Labor Research Review, Volume 1, Number 06 (1985)

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Labor Research Review, Volume 1, Number 6 (1985)

Workers as Owners

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    Debate: Reply to Swinney
    Slott, Mike (1985-04-01)
    [Excerpt] Dan Swinney's response to my article is flawed in three respects. First, Dan doesn't adequately address the theoretical arguments and empirical data I presented to support my position. Second, he misrepresents my views at several points in his article. Third, his notion of worker ownership as a tactic begs the question of what sort of strategy or general direction the labor movement needs.
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    Debate: Worker Ownership: A Tactic for Labor
    Swinney, Dan (1985-04-01)
    [Excerpt] Two years ago Taylor Forge, a subsidiary of Gulf + Western, I closed. I had worked there for almost eight years as a production I machinist, and I was Grievance Chairman of United Steelworkers Local 8787. During the last two years before the doors shut, G + W I had demanded concessions as a trade-off for the "possibility" of job security. By that time, through our own research, we knew we were victims of G + W's "milking" strategy. Concessions wouldn't have saved jobs. They would have just increased the demoralization and financial strain on our members as the place went down. We didn't grant concessions. The factory died department by department and order by order, led by a smart-ass company accountant who was hated by his own management team as much as by the workers. It was common to hear on the floor, as workers watched the source of their income and pride collapse, "We could run this better ourselves without them." When you looked at the probable 20% profit rate that G + W expected from Taylor Forge, the policy for maintenance and inventory geared to draining rather than maintaining, the enormous morale problems, and the incredible mismanagement contrasted to the skill,commitment and; knowledge of a veteran work force—workers' capacity to run it better wasn't an idea that was out of the question. Certainly difficult, but not impossible. But this was an option that neither my local nor myself knew much about at the time.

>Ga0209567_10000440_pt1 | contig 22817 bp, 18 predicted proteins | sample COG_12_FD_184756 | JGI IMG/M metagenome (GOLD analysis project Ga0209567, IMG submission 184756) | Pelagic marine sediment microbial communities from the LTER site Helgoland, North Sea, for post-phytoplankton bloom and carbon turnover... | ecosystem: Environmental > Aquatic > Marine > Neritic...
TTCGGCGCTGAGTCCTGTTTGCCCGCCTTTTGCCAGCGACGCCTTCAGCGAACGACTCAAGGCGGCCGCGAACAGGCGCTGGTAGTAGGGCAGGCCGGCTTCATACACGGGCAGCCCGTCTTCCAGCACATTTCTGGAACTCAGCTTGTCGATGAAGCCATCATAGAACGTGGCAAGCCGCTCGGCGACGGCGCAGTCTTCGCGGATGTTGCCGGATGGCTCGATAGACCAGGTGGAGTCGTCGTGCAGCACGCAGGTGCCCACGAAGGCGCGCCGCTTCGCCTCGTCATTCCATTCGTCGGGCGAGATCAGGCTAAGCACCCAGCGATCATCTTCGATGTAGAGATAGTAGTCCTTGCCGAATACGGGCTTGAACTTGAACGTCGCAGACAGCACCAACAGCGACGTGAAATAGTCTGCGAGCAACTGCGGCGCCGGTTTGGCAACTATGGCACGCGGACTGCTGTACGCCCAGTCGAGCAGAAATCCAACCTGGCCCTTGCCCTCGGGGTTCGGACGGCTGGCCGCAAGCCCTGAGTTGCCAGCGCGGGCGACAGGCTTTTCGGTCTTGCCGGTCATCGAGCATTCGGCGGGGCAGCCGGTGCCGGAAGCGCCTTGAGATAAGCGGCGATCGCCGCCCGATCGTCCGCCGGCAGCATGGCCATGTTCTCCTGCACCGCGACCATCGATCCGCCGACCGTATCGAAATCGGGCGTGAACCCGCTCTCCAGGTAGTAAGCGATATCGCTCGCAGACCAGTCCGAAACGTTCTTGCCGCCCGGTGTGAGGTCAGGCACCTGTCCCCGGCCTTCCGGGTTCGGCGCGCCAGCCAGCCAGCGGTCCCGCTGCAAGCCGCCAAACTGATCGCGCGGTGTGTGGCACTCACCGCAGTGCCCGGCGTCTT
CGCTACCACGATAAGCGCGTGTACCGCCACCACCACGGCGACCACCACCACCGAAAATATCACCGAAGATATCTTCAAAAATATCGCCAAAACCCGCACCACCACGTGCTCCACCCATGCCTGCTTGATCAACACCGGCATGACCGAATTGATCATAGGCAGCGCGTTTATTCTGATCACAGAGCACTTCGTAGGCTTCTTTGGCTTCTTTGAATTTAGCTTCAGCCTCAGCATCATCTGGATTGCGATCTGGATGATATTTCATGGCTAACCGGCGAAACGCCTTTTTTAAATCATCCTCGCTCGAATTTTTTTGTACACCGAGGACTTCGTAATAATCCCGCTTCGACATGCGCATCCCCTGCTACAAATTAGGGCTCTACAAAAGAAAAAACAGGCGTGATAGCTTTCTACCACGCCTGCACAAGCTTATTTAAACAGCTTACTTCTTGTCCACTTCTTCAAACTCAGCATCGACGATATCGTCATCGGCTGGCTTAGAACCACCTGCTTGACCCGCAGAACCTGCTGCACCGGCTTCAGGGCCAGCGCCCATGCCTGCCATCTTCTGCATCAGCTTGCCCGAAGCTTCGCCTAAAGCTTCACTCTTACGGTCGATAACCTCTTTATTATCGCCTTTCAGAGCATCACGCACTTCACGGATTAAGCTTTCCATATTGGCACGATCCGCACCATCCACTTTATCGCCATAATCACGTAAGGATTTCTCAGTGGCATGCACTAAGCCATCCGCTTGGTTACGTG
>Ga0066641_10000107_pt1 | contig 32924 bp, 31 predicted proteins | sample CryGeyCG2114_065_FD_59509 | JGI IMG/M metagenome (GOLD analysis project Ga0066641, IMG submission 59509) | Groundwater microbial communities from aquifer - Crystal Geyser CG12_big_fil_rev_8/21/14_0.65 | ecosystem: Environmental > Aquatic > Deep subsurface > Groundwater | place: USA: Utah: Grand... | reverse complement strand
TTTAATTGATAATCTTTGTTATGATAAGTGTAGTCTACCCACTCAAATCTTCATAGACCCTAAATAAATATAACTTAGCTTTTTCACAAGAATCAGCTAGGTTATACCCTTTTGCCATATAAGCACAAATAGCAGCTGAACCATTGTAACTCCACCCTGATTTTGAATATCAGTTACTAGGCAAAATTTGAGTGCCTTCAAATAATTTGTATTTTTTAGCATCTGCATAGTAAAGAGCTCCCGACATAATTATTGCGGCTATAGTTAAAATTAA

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    Who Will Benefit from ESOPs?
    Rothschild-Whitt, Joyce (1985-04-01)
    [Excerpt] In the past decade, the number of worker-owned firms or ESOPs (Employee Stock Ownership Plans) has been growing geometrically. The national law granting tax incentives to ESOPs was passed in 1975, and since then several other pieces of legislation promoting employee ownership have passed at the federal level and in eight state legislatures. As a result of the technical assistance and industrial revenue bonds that some states now provide for ESOP development, and as a result of demonstrable tax, productivity, labor relations and even marketing advantages, business has taken note of the ESOP option. Several thousand ESOPs have started and scores of reports on employee ownership have appeared in the popular press and in business and trade publications.
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    Debate: The Case Against Worker Ownership
    Slott, Mike (1985-04-01)
    [Excerpt] Let's not underestimate the problem we face. American employers may not have a solution to the long-term crisis of the world economy, but they have developed a coherent strategy to weaken the labor movement. Through a combination of concessions bargaining, plant shutdowns, capital mobility, and probusiness government policies, they have succeeded in intimidating unions and dividing workers. As a result, the labor movement grows weaker, and workers lose what little protection they now have for their standard of living and basic rights. Unions will become a marginal force in society unless the labor movement develops a viable strategy for responding to these employer attacks. The current program and policies of most sections of the trade union leadership are clearly inadequate. The labor movement urgently needs a new strategy.
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    ESOPs & CO-OPs: Worker Capitalism & Worker Democracy
    Ellerman, David P. (1985-04-01)